As COVID deaths climb, White House increasingly at odds with public health advice

Trump rally
Trump rally

Thru_the_Glass / Flickr cc

Late last week Politico reported that communication aides within the Department of Health and Human Services (HHS) have demanded the right to review and suggest changes to studies on COVID-19 published in the Center for Disease Prevention and Control's (CDC's) Morbidity and Mortality Weekly Report (MMWR).

The aides have attempted to add caveats to the CDC's findings in an attempt to align them with President Trump's statements on the virus. According to three people familiar with the communications, the aides emailed CDC Director Robert Redfield, MD, and expressed concerns that study findings contradicted President Trump's more optimistic take on the virus.

The direction to monitor and alter the MMWR comes from Michael Caputo, the Health and Human Services (HHS) department's spokesperson. Caputo, a Trump campaign official who took over the position in April, has no medical or scientific background.

In a statement to Politico, Caputo said HHS's requests to review were appropriate. "Our intention is to make sure that evidence, science-based data drives policy through this pandemic—not ulterior deep state motives in the bowels of CDC," he said.

Today the New York Times reports that Caputo posted a video on his personal Facebook account over the weekend in which he promoted several conspiracy theories, and warned of an armed revolt by trained left-wing radicals if Donald Trump gets reelected in November. He also said CDC scientists were acting in sedition, and harboring a "resistance unit" against the president.

Caputo also said his life and his family's lives were regularly threatened.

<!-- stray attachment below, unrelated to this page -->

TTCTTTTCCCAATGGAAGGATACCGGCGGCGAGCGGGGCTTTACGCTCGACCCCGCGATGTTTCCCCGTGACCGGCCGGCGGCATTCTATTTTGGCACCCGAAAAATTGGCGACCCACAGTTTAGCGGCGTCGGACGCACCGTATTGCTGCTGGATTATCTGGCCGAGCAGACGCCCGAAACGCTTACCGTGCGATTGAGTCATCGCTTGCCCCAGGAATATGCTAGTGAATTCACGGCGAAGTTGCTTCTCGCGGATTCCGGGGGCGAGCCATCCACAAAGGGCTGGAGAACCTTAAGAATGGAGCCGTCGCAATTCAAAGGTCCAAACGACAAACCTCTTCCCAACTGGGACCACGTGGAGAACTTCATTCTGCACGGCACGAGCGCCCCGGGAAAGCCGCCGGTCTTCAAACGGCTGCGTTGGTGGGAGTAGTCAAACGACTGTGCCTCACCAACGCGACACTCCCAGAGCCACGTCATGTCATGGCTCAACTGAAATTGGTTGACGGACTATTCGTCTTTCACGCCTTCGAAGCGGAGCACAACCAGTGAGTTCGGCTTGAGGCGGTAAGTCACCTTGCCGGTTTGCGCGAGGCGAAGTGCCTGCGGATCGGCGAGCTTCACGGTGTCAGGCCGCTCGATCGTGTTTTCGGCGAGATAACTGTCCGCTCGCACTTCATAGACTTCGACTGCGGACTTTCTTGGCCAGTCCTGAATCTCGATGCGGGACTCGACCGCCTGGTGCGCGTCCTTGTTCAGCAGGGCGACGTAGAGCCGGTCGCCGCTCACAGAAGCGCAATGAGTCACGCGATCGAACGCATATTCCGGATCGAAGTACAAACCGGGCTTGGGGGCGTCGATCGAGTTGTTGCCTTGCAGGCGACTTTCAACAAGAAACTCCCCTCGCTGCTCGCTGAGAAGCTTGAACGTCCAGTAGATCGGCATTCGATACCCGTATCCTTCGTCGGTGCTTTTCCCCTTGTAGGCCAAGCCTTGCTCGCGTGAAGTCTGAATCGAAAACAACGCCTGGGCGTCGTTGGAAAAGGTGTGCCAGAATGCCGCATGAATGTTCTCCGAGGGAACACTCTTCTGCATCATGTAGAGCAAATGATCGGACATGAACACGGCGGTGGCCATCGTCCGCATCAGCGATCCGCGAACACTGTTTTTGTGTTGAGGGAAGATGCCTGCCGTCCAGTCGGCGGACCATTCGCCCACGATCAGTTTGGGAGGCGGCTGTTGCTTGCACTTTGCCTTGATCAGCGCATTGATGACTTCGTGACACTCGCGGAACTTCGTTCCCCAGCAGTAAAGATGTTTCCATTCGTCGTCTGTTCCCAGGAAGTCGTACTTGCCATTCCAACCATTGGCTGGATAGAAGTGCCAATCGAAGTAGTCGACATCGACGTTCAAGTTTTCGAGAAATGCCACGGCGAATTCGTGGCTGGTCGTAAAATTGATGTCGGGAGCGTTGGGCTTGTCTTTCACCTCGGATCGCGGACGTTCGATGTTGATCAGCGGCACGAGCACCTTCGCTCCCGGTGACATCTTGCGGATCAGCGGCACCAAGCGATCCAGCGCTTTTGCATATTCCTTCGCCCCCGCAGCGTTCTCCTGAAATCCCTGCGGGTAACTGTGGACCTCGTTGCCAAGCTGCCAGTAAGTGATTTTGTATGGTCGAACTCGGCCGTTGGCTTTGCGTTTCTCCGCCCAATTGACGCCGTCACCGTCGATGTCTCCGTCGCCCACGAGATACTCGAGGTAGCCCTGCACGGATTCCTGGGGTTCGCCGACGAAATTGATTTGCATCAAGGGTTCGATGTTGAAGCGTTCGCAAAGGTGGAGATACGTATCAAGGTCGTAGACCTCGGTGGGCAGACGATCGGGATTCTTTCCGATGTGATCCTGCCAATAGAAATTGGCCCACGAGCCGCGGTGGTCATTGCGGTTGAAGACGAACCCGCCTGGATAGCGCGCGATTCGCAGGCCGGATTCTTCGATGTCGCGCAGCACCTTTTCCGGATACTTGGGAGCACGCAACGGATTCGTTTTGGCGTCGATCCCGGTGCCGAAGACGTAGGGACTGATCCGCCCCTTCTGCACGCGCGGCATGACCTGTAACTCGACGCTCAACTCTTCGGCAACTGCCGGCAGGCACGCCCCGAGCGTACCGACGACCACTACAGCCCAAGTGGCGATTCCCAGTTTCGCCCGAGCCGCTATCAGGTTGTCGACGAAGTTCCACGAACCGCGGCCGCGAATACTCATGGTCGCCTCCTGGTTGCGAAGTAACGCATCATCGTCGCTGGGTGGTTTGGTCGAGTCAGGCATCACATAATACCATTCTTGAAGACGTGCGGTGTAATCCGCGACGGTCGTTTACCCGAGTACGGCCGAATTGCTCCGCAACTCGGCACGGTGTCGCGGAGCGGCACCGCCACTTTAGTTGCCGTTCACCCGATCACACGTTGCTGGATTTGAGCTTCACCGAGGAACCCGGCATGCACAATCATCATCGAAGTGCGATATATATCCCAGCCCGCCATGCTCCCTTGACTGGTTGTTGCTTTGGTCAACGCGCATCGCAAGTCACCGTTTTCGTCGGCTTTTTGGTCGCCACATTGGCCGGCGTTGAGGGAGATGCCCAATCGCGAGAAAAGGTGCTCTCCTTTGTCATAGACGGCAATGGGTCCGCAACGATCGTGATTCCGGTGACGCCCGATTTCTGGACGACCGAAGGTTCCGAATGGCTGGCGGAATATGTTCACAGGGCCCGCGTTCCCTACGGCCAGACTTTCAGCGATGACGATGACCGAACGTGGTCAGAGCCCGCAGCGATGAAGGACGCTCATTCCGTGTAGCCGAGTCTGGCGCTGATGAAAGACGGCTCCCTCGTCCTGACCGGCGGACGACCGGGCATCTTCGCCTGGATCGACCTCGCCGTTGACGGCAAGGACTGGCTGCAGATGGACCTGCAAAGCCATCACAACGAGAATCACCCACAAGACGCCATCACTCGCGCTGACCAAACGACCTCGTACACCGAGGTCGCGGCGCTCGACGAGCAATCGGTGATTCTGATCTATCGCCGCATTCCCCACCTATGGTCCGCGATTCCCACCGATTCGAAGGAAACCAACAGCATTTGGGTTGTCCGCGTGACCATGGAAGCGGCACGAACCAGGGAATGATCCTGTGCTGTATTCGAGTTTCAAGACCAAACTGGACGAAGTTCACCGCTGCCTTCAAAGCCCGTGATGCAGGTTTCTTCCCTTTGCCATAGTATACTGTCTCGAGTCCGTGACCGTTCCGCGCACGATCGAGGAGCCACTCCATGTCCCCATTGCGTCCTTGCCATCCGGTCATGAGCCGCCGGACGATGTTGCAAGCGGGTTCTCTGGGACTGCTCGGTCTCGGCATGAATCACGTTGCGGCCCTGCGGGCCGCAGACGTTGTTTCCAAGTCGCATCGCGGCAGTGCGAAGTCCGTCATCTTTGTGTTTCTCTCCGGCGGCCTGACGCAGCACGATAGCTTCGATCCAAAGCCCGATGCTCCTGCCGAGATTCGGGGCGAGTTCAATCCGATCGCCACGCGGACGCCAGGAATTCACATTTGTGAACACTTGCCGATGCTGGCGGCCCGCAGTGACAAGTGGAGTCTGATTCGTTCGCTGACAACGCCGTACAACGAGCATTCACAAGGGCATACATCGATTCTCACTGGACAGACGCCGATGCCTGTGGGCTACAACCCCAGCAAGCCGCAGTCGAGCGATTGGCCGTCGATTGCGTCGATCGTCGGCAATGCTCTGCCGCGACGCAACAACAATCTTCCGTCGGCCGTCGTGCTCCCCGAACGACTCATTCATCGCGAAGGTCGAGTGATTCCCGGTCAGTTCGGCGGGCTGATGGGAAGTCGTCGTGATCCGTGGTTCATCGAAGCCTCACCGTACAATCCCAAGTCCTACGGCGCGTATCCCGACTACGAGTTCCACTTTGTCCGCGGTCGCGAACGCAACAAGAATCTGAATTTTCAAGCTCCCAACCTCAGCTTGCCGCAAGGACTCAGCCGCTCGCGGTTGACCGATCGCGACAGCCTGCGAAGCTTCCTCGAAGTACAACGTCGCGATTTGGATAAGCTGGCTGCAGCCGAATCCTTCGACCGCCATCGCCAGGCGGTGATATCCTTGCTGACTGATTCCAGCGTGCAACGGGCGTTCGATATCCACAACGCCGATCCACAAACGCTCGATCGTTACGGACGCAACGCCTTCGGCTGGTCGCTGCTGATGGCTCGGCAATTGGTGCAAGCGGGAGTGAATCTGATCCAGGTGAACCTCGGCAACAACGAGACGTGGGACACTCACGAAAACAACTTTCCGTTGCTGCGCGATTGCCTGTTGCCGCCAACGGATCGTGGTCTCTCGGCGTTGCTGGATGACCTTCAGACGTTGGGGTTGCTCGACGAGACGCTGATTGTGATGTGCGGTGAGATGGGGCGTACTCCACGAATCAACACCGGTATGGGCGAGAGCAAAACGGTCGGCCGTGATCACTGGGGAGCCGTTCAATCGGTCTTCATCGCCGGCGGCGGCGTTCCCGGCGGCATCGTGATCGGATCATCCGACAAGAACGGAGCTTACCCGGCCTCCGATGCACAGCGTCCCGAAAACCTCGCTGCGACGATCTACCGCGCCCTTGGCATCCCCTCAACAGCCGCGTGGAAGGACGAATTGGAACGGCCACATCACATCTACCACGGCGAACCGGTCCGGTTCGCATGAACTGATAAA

In related news, President Trump held his first indoor campaign rally since June this weekend in Nevada, in direct defiance of the state's ban on gatherings of more than 50 people indoors. The crowd was mostly mask-less as Trump told supporters he was "making the last turn" in defeating the novel coronavirus.

"We are not shutting the country again. A shutdown would destroy the lives and dreams of millions [of] Americans," said Trump. "We will very [easily] defeat the ... virus."

Vaccine trial expands; promise for rheumatoid arthritis drug

Today Pfizer and BioNTech announced they would expand phase 3 trials of their COVID-19 vaccine in the US to now include 44,000 participants, up from an initial goal of 30,000, according to Stat News. The increase will need to be approved by the Food and Drug Administration (FDA). Pfizer said the company expects efficacy results by the end of October.

Eli Lilly and Co announced today their rheumatoid arthritis drug, baricitinib, shortened the recovery time for hospitalized COVID-19 patients by a day in combination with remdesivir, when compared to remdesivir alone.

The results came from a trial of 1,000 participants. Eli Lilly said they were planning on applying for an emergency use authorization from the FDA.

The United States reported 34,450 new COVID-19 cases yesterday, and 378 deaths, according to the Johns Hopkins COVID-19 tracker. The national total now stands at 6,539,483 cases and 194,339 deaths.

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